Palletization. A pallet system that is interfaced to the mill-turn handles pallet loading and unloading automatically. This system is from German builder Schuler (no relation to Stein Seal’s Gary Schuler). Currently, it accommodates 10 pallet stations, but this will be expanded to 20 stations when the second G550T arrives. In the lights-out mode, pallet changing takes about 20 seconds, so there is almost no loss in machining time.
Precision loading center. The concept for this custom workstation originated at Stein Seal when analysis of the initial processing plan revealed the amount of time that would be devoted to setup and fixturing. Because it is a precise duplicate of the table and spindle built into the working machine, it enables the bell to be “dialed in” away from the machine. After this off-machine part qualification, the pallet system retains the part location to 0.0001 inch. When the pallet is transferred to the worktable of the machine, metal cutting can begin without delay.
To complement the loading center concept, Stein Seal envisioned two custom fixtures, one each for ID and OD machining. Dentech, a local tool and fixture house, followed this lead to design and construct the needed fixtures. Each fixture is semi-permanently mounted on a pallet. Spring-loaded cylinders secure the bell when it is manually placed into the drum-shaped fixtures. Then, once the part location is zeroed in at the loading center, hydraulic pressure is applied for final clamping. Afterward, the pallet returns to the storage unit to await its turn on the machine overnight.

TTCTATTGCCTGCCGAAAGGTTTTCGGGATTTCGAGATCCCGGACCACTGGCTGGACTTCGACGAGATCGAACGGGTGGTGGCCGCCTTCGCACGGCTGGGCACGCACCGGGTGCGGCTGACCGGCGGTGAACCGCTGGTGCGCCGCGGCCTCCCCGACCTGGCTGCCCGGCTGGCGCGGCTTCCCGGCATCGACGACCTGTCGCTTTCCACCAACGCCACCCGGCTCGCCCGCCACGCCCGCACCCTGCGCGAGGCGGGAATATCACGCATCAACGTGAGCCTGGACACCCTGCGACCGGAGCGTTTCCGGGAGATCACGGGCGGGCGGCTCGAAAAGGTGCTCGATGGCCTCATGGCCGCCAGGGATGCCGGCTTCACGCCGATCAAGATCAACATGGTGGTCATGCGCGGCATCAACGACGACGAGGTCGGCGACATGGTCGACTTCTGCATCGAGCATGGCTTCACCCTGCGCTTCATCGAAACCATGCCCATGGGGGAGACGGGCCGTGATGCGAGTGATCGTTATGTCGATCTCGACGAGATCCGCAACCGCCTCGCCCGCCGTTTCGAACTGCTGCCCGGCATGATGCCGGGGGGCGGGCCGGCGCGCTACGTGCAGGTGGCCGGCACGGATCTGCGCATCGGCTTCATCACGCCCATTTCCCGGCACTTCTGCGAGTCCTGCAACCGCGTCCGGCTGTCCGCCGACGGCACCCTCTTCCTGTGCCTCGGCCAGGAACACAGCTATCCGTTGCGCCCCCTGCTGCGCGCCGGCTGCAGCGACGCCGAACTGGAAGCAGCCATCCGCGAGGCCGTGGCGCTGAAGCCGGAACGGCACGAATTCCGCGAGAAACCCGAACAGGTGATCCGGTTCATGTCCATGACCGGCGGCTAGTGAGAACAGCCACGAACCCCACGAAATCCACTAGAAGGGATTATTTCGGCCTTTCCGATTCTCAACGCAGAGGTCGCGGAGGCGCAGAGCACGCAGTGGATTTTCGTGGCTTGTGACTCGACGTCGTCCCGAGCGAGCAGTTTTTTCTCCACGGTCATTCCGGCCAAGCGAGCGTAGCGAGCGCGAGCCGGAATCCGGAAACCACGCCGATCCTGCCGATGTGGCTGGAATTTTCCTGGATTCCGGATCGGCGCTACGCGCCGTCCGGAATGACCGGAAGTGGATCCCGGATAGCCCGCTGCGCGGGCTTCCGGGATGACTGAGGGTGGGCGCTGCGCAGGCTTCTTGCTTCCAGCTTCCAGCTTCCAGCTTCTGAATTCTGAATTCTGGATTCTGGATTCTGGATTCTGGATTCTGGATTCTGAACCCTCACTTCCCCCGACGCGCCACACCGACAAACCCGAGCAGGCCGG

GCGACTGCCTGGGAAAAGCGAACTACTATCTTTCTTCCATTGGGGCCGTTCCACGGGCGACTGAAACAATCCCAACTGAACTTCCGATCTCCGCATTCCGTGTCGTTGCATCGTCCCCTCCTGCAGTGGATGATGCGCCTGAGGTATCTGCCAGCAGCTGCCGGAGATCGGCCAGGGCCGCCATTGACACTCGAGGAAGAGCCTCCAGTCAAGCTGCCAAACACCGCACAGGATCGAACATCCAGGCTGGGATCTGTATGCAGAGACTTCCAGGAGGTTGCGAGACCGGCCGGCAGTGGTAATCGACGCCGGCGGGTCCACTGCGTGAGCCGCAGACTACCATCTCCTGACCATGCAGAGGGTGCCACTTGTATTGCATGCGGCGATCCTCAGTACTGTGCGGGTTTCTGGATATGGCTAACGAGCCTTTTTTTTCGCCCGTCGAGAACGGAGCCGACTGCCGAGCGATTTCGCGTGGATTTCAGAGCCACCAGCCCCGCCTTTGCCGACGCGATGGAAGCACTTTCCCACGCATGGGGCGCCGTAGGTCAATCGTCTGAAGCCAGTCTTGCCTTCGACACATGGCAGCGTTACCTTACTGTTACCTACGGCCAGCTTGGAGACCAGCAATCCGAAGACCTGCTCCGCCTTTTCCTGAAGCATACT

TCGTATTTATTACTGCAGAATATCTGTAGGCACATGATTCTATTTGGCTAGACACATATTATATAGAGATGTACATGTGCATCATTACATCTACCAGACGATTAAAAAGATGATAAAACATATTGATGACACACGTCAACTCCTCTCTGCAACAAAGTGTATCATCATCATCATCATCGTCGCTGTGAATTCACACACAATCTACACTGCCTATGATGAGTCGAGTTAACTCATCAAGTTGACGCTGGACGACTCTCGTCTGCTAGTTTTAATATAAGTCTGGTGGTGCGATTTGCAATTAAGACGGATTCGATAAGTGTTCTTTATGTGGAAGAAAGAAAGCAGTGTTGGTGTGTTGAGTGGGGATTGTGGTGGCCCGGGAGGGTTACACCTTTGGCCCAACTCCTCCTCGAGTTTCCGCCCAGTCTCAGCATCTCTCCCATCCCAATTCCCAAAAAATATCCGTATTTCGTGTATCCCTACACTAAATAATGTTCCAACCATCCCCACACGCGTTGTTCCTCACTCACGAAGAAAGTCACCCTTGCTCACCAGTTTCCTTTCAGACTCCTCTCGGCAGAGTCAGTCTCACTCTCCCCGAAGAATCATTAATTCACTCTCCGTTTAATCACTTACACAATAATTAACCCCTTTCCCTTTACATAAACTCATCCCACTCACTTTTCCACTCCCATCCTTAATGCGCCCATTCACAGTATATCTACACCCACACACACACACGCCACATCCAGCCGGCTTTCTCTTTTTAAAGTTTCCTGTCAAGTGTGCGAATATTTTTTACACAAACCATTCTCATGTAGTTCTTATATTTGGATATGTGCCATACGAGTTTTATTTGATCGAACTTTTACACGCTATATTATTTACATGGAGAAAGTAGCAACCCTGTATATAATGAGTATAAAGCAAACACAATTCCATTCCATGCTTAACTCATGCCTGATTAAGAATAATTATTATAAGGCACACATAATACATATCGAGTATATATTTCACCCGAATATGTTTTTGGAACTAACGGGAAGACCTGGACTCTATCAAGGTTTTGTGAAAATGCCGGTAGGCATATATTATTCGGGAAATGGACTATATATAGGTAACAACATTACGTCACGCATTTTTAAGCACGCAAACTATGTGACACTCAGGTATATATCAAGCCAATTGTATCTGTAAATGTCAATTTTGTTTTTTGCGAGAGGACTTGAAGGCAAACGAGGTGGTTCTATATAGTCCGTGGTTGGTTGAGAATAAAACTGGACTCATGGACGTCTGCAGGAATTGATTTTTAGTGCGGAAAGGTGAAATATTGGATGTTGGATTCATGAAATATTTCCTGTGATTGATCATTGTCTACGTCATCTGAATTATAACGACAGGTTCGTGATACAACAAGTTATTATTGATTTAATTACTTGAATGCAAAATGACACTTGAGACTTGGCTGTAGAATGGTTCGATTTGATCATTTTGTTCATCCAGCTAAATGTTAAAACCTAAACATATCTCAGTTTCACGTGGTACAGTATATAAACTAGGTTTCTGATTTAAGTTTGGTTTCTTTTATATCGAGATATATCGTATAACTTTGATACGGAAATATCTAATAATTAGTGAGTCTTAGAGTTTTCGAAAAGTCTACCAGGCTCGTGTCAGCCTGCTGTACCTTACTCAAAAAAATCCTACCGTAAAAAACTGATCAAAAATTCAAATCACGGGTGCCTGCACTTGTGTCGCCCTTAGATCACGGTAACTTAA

Side by side in the storage unit, the two fixtures are clearly distinguishable. The OD fixture has low sides for access to external features such as bolt holes on a flange. The ID fixture is tall enough to enclose all but this flange, because the bell-shaped part needs heavy damping to prevent chatter.
Probing. A touch-trigger probe stored in the toolchanger serves three purposes. It checks part location and clamping pressure when the pallet is shuttled onto the worktable. It is brought out again to check results of first machining operations. From these inspection results, values for finishing passes are automatically calculated to complete the cycle. The completed bell is probed one more time before the pallet returns to the storage unit. Parts that pass are not rechecked before delivery to the customer.
A laser tool measurement probe checks for broken tools and updates the cutter offset data in the CNC program. Every tool is checked before use in the spindle. The 60-station tool magazine on the Grob machine is interfaced to an extended tool storage unit that accommodates 145 additional cutting tools. Redundant tools prevent a stoppage if a selected tool is found to be worn or broken.